Future projections point towards temperature increase of between 3 degrees Celsius and 4 degrees Celsius between now and 2100, leading to severe water scarcity for agriculture, household and industry use, the World Bank says.

But nowhere else have these impacts been felt more deeply than in southern Zimbabwe's mostly semi-arid regions.

Whereas rainfall has declined 5 percent countrywide, on the average, since the 1960s, the areas in the Midlands going south have seen sharper declines of 15 percent, according to the Meteorological Services Department.

"The main factors that influenced the geographical location of the proposed project are the future climate change scenarios that have been generated by the various studies," said Mr Zhakata.

"The southern and western parts of Zimbabwe are expected to see the greatest decrease in rainfall and highest increases in average temperature. These are the same areas that currently have low average rainfall per annum."

But the Zimbabwean climate change head believes the $80 million project could tame the crisis, thanks to the large number of rivers, dams and ground water reserves concentrated in the same dry areas "that can be exploited for irrigation."

"The starting point for this project will be the revival or revitalisation of existing irrigation schemes, making them climate proof and improving environmental management and livelihoods of surrounding communities.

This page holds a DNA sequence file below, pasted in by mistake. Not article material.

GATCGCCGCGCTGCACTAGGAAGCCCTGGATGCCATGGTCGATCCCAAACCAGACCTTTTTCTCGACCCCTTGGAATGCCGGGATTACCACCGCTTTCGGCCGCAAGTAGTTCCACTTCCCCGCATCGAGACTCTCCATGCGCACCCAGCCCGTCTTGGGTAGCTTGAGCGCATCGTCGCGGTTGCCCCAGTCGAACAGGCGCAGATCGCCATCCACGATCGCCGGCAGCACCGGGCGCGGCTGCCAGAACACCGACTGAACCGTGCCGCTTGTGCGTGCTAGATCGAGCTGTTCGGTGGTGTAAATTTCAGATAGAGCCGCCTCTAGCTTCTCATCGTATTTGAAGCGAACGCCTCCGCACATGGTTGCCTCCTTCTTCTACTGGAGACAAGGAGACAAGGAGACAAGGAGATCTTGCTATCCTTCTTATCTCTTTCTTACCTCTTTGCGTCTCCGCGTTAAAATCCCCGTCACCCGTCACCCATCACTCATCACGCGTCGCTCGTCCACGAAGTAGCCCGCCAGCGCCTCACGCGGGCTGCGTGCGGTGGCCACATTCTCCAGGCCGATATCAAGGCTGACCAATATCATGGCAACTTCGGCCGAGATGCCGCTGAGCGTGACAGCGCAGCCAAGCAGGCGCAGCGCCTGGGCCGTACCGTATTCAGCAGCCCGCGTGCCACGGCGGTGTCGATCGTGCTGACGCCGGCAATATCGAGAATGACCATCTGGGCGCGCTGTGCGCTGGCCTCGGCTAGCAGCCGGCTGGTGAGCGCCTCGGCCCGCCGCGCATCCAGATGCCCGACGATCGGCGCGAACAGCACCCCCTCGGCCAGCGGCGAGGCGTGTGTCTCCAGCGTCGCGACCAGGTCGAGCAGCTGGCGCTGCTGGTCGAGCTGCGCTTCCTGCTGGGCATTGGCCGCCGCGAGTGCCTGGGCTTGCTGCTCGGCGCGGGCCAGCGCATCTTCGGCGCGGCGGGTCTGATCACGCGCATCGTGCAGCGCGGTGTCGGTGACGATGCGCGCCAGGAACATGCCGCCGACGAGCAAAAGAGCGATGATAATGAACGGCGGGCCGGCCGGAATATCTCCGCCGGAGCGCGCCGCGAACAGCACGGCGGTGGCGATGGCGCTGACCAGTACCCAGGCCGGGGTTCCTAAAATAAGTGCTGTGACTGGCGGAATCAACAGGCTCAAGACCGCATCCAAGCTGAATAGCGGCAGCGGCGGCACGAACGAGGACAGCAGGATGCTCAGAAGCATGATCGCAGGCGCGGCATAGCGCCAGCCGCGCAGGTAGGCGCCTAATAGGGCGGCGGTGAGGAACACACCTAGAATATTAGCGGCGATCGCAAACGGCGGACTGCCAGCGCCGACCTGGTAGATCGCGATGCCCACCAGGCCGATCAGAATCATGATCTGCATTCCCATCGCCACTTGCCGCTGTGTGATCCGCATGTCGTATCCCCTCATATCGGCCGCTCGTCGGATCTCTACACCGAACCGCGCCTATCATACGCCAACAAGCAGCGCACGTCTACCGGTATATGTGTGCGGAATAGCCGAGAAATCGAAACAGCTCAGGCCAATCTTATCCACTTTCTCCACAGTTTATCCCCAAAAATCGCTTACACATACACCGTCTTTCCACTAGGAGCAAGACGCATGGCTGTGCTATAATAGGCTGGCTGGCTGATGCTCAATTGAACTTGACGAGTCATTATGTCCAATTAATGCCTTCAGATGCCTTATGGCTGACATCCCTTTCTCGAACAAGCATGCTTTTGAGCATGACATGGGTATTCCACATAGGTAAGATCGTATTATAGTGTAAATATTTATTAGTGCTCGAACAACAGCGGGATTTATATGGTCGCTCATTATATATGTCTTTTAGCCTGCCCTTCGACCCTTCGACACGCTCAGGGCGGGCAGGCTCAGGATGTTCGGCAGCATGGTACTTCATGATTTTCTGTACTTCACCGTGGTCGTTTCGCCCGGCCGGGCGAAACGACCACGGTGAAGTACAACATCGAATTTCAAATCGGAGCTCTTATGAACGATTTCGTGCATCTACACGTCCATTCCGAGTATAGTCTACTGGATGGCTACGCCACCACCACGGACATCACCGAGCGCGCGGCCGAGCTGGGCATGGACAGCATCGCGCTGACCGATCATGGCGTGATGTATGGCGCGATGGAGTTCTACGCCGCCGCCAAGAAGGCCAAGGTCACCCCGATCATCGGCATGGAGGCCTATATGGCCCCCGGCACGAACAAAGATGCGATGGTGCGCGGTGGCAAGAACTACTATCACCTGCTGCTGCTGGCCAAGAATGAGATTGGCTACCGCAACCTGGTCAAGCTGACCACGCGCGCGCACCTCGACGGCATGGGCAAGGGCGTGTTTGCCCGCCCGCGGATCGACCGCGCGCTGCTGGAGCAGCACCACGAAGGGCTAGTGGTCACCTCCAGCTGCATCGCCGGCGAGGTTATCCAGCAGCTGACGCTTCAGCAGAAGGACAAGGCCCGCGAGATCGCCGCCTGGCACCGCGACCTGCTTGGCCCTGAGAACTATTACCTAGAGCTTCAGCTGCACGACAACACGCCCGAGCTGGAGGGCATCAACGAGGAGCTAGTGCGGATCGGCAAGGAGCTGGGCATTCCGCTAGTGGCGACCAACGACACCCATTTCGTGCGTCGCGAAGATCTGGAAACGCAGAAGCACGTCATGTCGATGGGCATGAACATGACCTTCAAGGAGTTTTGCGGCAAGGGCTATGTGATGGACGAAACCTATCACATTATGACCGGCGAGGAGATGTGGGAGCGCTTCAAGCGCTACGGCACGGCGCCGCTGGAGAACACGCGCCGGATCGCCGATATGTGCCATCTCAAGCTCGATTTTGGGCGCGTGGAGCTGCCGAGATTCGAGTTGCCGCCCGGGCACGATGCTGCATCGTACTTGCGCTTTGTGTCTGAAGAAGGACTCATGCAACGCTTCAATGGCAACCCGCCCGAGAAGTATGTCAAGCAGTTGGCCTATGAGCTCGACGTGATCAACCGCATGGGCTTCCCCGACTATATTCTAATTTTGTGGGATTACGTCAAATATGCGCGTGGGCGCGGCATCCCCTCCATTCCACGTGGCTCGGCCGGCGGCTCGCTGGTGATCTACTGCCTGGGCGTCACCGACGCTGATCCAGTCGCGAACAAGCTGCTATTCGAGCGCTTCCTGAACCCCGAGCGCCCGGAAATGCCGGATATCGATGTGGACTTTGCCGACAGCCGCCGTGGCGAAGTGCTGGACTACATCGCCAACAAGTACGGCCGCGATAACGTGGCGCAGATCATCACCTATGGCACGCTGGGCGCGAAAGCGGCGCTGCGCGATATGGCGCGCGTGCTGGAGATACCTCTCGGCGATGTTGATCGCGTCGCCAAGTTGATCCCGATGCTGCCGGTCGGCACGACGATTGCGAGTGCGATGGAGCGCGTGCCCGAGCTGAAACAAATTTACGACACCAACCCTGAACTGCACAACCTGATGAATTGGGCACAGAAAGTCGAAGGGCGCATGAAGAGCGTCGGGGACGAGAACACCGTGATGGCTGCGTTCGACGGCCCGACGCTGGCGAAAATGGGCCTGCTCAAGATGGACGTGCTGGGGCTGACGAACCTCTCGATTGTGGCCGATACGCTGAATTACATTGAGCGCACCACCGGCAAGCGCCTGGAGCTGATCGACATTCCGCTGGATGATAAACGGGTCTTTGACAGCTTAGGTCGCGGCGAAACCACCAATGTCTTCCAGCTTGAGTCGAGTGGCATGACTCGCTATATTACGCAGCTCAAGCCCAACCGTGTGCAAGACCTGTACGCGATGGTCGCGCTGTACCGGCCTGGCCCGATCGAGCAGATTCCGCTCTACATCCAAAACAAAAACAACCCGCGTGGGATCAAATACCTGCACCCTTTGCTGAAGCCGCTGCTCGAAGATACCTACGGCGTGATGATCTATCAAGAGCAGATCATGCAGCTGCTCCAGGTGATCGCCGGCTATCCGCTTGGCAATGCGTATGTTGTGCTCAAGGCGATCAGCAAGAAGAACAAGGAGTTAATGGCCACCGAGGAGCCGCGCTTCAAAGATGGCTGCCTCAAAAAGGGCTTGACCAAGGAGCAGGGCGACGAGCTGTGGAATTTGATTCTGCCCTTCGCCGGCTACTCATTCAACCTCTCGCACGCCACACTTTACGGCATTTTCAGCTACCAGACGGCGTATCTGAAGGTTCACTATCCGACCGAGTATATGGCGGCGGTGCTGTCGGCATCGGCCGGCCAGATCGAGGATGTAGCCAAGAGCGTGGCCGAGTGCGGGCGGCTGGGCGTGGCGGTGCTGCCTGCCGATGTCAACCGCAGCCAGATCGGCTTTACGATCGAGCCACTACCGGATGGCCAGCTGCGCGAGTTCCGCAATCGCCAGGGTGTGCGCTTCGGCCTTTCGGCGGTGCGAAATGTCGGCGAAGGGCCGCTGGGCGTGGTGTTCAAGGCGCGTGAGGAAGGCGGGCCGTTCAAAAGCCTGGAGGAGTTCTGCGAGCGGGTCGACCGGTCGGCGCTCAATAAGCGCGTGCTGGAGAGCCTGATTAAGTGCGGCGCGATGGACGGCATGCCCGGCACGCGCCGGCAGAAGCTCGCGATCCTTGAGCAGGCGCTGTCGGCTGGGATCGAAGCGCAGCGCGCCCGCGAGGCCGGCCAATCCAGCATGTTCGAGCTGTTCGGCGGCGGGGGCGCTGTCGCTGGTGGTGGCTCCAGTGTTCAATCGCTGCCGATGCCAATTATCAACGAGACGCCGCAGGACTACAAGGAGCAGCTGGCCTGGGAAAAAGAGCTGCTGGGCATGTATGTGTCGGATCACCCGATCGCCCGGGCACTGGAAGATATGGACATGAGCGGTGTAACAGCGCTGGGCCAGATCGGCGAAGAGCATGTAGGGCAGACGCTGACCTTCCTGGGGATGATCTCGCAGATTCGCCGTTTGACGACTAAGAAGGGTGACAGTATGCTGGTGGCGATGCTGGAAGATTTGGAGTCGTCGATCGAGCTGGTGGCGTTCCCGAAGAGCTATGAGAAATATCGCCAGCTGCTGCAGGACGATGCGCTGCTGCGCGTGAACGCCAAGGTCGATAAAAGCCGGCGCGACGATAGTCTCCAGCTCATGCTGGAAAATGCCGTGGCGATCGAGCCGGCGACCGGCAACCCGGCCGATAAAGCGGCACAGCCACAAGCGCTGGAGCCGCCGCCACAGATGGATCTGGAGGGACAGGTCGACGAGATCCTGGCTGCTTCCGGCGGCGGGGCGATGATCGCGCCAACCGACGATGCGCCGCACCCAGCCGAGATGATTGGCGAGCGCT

"More efficient use of available water resources in irrigation schemes increases the scope of opening up more land for cropping and increases crop cycles that can be undertaken in a single year," he explained.

"Better value chains for agricultural products and market access will improve incomes and turn smallholder farmers from subsistence practice into small-scale entrepreneurs."

He continued: "Food and water security will facilitate and sustain surplus production and guarantee improved health and well-being of the targeted communities.

"Overall, the proposed project will contribute to increased resilience of vulnerable agricultural livelihoods and enhanced water and food security for smallholder farmers . . . "

Since its establishment in 2010, the Green Climate Fund can be said to have been reluctant to finance adaptation projects in developing nations.

This is partly results from the lack of funds in the Fund, but also stringent lending requirements.

It is only in the last year or two that pledges from rich countries have turned into actual money, putting in some $10,3 billion into the GCF.

Even then, the Fund had distributed a total of only $425 million for emission reducing projects of a few dozen countries between November 2015 and June 2015, although $2,5 billion projects worth was expected to be allocated in 2016.

However, Zimbabwe could draw hope from the recent approval of a $300 000 grant from the Green Climate Fund, to help prepare individuals and institutions for further GCF financing.

And with this, Mrs Chitore remains hopeful.

"We would like to see an improvement in our produce. I hope whatever the Government is doing will only help to make rural families more food secure," she said.

God is faithful.